Speech by The Prime Minister Of Malaysia On October 23, 2002

The Hon Dato’ Seri Dr Mahathir Bin Mohamad at the Gold Dinar in Multilateral Trade Seminar IKIM Hall, Kuala Lumpur On October 23, 2002

I would like to thank the organisers for inviting me to speak at this seminar on the Gold Dinar in Multilateral Trade. I hope I can help to make clear the idea and the concept of the Gold Dinar. For some time now the Muslims and their countries have become synonymous with backwardness, authoritarian and frequently unstable governments and lately with terrorists and terrorism. Yet Islamic states were not like that before, nor were Muslims involved in acts of terror. In fact Muslim countries were where the persecuted of Europe, in particular the Jews, sought refuge. The pogroms and the inquisition in Europe forced the Jews to migrate to the Muslim countries in North Africa. Yet before that when Muslims ruled Spain, the Jews, the Christians and the Muslims were able to live together in peace.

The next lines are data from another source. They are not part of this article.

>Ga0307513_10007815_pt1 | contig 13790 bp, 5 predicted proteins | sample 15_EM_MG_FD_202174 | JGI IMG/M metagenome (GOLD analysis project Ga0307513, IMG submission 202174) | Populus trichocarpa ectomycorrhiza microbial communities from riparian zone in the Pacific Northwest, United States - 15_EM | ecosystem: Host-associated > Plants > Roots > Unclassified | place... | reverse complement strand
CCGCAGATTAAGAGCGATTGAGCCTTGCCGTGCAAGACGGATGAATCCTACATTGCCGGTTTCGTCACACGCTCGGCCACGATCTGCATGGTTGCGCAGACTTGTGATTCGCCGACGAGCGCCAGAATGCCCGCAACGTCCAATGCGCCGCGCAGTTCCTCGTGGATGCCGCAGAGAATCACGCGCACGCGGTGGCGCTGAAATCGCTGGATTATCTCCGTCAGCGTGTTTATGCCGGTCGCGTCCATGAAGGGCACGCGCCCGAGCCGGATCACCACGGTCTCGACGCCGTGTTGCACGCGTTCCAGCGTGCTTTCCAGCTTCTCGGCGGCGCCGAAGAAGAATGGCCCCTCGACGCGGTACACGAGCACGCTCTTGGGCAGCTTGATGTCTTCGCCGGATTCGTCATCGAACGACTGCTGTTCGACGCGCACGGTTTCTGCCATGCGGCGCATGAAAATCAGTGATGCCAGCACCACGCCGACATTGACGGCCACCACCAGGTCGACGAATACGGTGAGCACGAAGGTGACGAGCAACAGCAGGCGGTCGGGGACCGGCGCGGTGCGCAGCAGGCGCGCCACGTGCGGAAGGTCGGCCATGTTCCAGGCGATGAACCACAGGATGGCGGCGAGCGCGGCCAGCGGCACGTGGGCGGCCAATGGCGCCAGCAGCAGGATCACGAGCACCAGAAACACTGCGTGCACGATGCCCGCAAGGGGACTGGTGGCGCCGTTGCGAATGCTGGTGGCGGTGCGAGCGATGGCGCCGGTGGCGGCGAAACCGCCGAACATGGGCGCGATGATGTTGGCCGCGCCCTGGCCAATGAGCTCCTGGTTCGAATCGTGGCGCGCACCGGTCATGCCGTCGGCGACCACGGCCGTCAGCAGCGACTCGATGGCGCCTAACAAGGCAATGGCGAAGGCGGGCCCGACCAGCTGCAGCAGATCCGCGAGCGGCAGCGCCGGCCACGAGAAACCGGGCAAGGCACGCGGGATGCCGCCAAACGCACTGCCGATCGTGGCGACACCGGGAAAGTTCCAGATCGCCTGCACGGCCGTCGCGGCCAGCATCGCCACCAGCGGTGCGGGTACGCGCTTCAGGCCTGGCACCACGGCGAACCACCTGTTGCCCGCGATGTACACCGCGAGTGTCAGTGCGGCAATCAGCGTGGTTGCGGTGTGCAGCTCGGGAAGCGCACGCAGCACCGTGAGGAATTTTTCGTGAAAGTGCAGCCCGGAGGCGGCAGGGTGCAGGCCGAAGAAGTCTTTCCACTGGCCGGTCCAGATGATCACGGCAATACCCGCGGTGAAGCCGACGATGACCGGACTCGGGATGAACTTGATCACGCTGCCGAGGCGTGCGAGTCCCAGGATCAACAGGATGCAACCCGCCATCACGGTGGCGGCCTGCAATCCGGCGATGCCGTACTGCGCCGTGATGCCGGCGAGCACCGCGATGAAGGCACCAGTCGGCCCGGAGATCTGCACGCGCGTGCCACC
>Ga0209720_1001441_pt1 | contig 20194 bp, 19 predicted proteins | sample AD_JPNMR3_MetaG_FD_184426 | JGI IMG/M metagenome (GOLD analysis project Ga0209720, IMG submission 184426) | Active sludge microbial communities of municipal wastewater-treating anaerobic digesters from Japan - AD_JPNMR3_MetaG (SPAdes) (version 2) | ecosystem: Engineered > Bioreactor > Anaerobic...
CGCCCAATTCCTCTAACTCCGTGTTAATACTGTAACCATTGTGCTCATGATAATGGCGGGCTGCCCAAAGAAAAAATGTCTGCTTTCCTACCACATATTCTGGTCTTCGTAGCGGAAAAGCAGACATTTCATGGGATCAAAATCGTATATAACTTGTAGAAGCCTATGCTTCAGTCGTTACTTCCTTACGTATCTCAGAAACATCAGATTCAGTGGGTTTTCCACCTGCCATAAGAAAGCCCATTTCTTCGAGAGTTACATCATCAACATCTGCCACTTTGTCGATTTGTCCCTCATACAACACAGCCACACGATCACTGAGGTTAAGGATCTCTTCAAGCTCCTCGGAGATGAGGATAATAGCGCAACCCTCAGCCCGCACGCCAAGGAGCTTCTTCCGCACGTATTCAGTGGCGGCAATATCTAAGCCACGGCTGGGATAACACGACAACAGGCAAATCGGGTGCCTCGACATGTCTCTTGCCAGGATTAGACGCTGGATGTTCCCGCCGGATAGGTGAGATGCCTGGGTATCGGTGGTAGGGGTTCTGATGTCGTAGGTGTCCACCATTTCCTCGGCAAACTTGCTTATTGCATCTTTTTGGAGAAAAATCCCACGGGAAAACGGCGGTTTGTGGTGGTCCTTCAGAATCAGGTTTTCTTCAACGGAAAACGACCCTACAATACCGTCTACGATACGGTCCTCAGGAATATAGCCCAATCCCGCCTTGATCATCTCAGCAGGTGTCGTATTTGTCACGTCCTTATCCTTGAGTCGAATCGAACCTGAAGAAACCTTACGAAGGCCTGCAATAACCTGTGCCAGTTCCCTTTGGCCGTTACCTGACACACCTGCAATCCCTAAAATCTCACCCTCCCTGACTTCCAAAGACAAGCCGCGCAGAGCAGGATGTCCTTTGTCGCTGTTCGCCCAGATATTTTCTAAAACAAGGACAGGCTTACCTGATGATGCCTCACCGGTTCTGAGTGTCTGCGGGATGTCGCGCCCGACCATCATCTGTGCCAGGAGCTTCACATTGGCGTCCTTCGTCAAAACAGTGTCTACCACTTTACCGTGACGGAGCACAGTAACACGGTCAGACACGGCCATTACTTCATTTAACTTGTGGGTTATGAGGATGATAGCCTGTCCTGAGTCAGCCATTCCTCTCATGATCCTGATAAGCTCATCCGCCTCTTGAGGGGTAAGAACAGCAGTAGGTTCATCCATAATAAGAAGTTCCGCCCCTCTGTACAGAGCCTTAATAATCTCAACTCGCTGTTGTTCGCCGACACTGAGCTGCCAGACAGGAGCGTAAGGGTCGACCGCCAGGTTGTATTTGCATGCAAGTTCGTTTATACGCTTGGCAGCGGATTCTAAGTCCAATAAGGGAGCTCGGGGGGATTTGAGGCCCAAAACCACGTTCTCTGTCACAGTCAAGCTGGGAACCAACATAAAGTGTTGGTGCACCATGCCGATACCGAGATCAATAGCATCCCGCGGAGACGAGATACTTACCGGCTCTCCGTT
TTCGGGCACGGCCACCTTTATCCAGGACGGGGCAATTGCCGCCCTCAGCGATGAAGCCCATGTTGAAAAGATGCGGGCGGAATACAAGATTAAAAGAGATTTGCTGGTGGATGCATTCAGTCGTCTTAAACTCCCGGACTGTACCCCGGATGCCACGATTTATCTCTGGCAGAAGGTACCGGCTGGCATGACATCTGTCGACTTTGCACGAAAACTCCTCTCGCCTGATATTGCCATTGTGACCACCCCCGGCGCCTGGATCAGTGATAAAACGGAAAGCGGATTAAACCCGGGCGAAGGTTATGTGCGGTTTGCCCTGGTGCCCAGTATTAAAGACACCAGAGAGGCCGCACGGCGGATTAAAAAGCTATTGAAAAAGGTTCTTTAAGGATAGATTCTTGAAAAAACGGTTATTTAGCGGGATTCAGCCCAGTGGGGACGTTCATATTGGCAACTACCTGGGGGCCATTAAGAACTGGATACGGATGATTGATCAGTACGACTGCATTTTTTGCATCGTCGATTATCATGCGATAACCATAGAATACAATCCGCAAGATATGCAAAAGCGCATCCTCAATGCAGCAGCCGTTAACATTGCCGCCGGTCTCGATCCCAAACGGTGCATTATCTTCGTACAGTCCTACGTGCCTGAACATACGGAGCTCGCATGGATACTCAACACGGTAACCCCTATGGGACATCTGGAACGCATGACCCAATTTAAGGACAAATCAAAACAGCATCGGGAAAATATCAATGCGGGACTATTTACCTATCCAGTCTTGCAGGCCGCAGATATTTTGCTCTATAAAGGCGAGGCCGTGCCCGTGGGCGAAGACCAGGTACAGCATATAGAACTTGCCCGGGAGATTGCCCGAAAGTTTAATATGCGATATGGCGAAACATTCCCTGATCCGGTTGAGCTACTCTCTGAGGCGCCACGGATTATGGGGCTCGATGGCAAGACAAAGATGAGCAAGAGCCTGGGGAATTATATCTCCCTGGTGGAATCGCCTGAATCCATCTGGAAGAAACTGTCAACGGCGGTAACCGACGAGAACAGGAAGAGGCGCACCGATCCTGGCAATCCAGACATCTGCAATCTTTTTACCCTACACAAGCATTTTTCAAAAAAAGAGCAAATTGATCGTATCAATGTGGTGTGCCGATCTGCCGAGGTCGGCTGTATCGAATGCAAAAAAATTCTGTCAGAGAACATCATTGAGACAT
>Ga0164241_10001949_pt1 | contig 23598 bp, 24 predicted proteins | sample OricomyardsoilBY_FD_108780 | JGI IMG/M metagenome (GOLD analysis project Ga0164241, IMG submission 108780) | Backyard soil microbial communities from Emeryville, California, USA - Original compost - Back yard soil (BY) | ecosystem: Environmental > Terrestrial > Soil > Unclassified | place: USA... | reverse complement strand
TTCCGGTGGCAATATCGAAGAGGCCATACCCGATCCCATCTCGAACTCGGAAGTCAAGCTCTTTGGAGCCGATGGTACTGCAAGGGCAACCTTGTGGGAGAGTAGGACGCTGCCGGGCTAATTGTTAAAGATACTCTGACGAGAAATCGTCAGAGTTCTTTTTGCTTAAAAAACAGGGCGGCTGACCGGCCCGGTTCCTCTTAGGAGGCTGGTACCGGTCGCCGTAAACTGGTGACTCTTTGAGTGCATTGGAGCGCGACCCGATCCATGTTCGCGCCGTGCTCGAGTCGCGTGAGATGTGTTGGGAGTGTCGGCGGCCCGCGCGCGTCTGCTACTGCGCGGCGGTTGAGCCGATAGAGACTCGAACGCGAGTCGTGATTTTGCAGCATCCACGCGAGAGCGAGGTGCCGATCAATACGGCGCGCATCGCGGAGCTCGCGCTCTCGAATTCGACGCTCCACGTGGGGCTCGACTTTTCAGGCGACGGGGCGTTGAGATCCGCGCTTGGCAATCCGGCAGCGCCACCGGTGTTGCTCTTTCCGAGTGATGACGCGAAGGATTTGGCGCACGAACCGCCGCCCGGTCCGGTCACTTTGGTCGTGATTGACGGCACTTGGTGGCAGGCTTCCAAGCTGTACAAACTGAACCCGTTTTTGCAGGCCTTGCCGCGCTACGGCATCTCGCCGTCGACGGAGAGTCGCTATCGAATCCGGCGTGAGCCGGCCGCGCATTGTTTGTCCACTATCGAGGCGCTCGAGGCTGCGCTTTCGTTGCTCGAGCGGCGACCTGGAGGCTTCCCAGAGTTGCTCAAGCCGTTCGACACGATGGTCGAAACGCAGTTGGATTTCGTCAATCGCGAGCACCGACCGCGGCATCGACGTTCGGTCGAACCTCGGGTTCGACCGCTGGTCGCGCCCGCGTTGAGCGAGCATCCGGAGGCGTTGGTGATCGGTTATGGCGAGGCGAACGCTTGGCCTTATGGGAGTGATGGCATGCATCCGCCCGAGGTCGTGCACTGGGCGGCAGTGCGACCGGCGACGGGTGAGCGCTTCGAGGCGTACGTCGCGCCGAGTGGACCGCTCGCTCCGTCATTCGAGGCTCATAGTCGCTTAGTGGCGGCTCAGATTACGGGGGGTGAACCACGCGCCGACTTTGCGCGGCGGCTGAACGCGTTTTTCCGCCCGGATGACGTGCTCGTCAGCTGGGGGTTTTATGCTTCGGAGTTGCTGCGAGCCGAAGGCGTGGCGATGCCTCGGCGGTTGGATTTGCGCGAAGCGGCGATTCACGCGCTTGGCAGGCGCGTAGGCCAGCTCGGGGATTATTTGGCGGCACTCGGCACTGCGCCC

Photo Courtesy of http://www.flickr.com/photos/wazari/8570780641/

If today there is so much animosity between Jews and Muslims, it is not because of religious differences. The fact is that the Europeans who in the past never liked the Jews and massacred them every now and then, wanted to get rid of the Jews. Together with the Zionists they took Arab land in Palestine and gave it to the Jews for the setting up of the state of Israel. In the process the Palestinian Arabs were expelled from their homes and their land and ever since these people have been living in makeshift refugee camps in Lebanon and Jordan.

When the Arabs attacked Israel in a conventional war, they were not only defeated but more of their land was seized by Israel. The Israelis were able to win because they were strongly supported by Europe and then America. Every time the Arabs fought to get back their land, they actually lost more land. The conflict is therefore about land, not about religion as it is made out to be. If the Palestinians indulge in acts of terror today, if other Muslims indulge in acts of terror, it is because conventional war has become impossible for them. We do not condone acts of terror by anyone.